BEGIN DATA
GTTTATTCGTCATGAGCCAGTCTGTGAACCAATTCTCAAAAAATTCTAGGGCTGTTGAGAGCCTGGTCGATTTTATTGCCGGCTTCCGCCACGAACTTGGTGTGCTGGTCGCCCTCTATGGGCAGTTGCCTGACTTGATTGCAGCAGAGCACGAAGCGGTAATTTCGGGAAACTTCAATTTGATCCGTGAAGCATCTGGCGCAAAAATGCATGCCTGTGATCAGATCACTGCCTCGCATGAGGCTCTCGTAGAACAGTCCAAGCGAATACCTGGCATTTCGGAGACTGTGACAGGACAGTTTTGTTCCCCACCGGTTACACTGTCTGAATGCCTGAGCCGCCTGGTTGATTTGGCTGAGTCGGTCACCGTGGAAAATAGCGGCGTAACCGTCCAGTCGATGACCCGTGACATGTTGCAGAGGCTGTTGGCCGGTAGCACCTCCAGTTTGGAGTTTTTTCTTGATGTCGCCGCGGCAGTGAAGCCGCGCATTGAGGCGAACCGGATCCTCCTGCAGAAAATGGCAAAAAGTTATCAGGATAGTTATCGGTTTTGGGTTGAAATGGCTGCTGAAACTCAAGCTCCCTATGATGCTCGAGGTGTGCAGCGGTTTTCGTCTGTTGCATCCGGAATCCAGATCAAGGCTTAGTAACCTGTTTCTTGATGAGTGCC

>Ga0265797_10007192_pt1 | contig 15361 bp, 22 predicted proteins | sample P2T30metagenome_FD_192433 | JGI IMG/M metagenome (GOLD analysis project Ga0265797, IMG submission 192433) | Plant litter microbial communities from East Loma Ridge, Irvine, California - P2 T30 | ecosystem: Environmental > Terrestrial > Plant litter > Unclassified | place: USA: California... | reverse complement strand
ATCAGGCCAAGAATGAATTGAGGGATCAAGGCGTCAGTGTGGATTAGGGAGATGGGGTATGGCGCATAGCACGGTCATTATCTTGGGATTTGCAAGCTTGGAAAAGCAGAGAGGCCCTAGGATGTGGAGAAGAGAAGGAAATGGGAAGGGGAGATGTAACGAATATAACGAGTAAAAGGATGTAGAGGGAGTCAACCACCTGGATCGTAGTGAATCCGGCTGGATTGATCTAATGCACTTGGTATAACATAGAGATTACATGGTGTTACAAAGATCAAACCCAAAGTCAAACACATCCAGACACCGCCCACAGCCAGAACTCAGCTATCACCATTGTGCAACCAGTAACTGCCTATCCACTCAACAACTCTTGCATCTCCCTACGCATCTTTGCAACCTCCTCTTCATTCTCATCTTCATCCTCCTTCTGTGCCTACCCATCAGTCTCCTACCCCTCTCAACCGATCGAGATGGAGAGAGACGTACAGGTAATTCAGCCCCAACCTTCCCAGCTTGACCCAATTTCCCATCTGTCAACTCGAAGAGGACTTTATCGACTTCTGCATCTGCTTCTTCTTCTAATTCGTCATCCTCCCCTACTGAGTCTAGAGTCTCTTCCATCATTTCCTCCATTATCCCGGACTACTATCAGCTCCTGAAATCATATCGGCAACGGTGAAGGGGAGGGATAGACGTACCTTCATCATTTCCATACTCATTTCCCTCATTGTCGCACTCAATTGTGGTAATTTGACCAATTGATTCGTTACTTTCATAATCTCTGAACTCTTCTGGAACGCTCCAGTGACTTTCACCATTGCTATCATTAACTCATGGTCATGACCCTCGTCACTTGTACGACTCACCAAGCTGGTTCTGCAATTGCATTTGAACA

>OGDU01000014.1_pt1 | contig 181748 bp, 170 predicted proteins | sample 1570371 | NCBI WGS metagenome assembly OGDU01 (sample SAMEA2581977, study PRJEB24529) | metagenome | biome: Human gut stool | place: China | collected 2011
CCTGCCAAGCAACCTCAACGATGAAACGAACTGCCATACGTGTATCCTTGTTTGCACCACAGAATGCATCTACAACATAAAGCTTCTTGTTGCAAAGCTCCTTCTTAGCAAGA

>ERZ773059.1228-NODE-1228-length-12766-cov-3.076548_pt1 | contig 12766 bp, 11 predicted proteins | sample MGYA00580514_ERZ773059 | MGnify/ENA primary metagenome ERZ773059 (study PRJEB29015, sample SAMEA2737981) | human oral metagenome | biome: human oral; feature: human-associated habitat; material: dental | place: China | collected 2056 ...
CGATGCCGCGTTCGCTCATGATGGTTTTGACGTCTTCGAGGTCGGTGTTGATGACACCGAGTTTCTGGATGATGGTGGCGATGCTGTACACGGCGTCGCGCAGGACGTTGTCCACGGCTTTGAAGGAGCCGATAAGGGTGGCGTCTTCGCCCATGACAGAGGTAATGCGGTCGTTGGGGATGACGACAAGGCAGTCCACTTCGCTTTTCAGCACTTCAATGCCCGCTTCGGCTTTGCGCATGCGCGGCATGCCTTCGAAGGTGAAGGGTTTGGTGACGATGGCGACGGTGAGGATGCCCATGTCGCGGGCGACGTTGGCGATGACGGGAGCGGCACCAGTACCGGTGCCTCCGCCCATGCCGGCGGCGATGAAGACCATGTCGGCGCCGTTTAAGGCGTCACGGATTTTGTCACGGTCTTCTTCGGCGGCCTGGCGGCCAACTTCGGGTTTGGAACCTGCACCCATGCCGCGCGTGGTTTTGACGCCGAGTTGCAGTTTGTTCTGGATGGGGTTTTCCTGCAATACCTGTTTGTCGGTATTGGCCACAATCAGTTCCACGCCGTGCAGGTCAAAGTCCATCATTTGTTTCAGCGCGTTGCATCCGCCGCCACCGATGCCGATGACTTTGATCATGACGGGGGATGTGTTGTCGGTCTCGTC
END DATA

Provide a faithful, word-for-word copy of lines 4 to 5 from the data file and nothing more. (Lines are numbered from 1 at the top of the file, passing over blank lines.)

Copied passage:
>OGDU01000014.1_pt1 | contig 181748 bp, 170 predicted proteins | sample 1570371 | NCBI WGS metagenome assembly OGDU01 (sample SAMEA2581977, study PRJEB24529) | metagenome | biome: Human gut stool | place: China | collected 2011
CCTGCCAAGCAACCTCAACGATGAAACGAACTGCCATACGTGTATCCTTGTTTGCACCACAGAATGCATCTACAACATAAAGCTTCTTGTTGCAAAGCTCCTTCTTAGCAAGA